by Patrick Henry Reardon
Yesterday, January 15, 1998, here in Pittsburgh Judge Raymond Novak sentenced Joan Andrews Bell to incarceration from 3 to 23 months. One of her attorneys, challenging that sentence before the bar, pointed out the irony to his honor that it was the birthday of Martin Luther King, Jr. The two cases were clearly parallel. In both instances it was the matter of citizens heading off to jail for choosing the superior claims of conscience over civil laws that they considered unjust. Both individuals very explicitly appealed to the principle that, should the two things come into conflict, it is better to obey God’s law than man’s.
Joan’s case has nowhere near the notoriety of Dr. King’s, of course. In fact, today’s f . . .
This article is only available to subscribers.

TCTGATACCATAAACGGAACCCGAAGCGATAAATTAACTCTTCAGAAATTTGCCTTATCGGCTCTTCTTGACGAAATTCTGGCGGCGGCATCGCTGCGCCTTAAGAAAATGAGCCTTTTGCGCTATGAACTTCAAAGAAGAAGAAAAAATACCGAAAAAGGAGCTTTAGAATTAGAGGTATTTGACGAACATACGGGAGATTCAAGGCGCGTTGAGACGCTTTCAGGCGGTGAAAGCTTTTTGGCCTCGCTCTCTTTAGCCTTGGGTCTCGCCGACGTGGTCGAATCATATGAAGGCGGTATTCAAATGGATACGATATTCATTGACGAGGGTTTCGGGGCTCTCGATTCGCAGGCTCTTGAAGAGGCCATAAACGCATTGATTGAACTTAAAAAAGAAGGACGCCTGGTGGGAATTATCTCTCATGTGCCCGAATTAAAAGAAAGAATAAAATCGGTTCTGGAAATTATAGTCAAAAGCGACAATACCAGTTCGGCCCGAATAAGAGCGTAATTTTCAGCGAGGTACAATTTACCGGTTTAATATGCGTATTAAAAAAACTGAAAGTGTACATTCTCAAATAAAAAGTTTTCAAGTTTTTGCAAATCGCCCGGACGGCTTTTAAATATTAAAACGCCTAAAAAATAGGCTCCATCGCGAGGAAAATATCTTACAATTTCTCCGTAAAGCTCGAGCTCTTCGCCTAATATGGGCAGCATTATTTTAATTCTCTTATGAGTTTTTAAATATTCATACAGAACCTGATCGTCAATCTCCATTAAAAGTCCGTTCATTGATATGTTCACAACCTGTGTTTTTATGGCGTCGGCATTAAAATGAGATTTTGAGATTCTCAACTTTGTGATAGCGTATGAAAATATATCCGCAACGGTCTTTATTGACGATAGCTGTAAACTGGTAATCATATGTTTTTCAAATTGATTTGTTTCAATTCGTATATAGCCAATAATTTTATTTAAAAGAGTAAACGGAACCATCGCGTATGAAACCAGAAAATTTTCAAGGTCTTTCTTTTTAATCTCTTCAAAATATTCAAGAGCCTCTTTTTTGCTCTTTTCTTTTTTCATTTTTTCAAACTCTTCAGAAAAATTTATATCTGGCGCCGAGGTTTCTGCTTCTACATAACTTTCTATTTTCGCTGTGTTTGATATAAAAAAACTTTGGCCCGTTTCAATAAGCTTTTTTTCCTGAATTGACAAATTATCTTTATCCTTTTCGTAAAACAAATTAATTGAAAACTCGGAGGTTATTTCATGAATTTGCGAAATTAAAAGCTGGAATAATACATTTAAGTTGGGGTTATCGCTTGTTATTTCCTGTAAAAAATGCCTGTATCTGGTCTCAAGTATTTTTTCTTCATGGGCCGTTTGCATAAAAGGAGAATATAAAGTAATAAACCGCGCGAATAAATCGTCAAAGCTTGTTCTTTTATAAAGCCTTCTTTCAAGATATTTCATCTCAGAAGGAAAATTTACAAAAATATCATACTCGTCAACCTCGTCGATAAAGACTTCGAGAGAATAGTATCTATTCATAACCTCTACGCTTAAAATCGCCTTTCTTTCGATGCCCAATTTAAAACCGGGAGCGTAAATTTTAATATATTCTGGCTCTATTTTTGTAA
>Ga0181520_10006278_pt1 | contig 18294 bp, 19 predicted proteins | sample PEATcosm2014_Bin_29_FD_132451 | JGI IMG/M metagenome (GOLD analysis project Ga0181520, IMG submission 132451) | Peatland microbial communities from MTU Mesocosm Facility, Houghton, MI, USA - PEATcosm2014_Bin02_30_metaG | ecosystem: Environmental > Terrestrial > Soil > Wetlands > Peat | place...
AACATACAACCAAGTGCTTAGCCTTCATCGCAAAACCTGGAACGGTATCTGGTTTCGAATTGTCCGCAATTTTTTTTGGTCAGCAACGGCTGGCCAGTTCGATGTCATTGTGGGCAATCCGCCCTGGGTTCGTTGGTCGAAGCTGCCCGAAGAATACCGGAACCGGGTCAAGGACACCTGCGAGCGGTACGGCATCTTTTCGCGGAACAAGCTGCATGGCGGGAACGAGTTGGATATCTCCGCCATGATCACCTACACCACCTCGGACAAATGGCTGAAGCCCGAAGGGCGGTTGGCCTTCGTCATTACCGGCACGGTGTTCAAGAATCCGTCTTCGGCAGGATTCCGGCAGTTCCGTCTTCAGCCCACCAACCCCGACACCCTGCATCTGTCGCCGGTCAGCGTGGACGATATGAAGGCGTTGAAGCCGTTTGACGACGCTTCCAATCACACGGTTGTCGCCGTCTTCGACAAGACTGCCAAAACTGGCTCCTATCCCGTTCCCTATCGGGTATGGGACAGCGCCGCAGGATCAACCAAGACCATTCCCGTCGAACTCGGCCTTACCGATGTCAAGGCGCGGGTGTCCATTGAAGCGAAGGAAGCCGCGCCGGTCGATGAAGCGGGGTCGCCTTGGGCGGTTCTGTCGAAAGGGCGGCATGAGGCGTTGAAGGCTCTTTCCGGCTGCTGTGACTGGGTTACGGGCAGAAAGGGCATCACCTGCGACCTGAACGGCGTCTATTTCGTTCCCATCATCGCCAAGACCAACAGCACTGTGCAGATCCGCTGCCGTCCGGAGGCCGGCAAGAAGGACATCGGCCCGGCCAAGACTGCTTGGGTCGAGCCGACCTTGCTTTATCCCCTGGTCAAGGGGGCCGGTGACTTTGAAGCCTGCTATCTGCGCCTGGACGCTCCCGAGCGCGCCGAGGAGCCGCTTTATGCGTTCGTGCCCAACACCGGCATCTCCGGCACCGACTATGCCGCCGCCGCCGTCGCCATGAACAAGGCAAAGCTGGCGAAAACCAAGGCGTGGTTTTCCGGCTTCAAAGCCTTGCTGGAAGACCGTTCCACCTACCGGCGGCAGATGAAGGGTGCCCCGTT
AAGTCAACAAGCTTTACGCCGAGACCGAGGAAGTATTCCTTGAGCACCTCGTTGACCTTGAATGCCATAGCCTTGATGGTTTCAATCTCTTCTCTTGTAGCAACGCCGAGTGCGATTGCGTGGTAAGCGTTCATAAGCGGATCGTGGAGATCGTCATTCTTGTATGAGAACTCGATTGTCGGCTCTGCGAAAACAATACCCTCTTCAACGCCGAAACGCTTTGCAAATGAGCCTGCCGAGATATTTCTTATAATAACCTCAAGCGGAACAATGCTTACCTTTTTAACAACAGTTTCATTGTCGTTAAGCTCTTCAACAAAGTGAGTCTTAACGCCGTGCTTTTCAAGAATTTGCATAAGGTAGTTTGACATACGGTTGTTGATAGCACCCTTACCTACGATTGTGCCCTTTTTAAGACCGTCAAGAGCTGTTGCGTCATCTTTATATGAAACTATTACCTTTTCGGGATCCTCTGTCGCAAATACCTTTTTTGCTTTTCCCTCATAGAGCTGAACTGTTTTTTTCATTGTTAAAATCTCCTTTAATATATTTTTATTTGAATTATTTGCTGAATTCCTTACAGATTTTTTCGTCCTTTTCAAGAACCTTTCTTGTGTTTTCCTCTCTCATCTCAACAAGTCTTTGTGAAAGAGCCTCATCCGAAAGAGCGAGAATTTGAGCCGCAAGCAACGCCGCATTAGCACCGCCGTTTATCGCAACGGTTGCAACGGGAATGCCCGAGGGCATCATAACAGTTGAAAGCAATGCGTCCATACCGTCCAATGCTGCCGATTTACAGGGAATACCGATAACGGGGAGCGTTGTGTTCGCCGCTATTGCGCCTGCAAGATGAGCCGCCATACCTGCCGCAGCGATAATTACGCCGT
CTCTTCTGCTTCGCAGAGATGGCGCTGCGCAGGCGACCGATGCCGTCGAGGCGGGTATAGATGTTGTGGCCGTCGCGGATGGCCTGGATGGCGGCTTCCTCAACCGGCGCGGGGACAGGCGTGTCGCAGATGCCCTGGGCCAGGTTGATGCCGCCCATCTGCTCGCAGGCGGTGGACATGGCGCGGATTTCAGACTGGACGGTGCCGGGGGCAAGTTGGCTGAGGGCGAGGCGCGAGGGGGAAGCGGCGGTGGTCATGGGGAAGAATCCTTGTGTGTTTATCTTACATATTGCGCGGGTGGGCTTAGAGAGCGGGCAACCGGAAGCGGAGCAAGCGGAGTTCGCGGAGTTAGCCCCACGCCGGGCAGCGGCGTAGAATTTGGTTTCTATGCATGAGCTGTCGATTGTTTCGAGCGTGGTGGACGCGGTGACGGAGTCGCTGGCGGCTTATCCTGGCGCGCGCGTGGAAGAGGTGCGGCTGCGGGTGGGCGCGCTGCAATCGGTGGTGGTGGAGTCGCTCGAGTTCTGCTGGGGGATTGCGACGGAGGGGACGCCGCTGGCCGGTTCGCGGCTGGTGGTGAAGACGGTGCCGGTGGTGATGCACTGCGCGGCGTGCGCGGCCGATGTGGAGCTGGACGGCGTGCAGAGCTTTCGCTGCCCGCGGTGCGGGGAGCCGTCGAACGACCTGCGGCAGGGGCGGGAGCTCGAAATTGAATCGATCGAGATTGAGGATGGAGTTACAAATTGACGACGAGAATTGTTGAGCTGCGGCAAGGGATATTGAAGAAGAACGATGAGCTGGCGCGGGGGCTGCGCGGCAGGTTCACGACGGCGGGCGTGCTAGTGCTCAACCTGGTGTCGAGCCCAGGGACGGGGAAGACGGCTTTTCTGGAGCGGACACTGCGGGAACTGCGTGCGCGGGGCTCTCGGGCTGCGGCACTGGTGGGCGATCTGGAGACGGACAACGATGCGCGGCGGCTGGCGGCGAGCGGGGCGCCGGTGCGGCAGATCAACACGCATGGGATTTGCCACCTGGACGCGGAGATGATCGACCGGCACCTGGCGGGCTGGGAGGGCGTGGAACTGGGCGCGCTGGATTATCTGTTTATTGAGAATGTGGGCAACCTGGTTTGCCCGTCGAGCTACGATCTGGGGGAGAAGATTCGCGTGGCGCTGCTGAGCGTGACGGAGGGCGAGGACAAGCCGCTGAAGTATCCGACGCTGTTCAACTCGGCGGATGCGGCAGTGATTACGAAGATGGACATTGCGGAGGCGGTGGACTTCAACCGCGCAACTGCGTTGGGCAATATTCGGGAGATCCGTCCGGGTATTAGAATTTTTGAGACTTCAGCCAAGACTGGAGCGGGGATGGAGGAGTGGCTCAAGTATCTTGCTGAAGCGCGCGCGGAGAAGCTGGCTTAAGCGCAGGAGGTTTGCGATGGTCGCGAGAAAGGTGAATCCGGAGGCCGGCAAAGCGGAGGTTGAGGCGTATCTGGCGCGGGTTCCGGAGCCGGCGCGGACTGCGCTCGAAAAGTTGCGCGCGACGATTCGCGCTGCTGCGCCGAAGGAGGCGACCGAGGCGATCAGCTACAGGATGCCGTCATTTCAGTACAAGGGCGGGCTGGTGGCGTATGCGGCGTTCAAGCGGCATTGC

Not a subscriber? Subscribe to Touchstone today for full online access. Over 30 years of content!
Get a one-year full-access subscription to the Touchstone online archives for only $19.95. NEW: Download PDF of issues! That's only $1.66 per month!
Get six issues (one year) of Touchstone PLUS full online access for only $29.95. NEW: Download PDF of issues! That's only $2.50 per month!
Transactions will be processed on the secure server of The Fellowship of St. James website, the publisher of Touchstone.
OR get a subscription to Touchstone to read on your Kindle for only $1.99 per month! (This option is KINDLE ONLY and does not include either print or online.)
Your subscription goes a long way to ensure that Touchstone is able to continue its mission of publishing quality Christian articles and commentary.
more from the online archives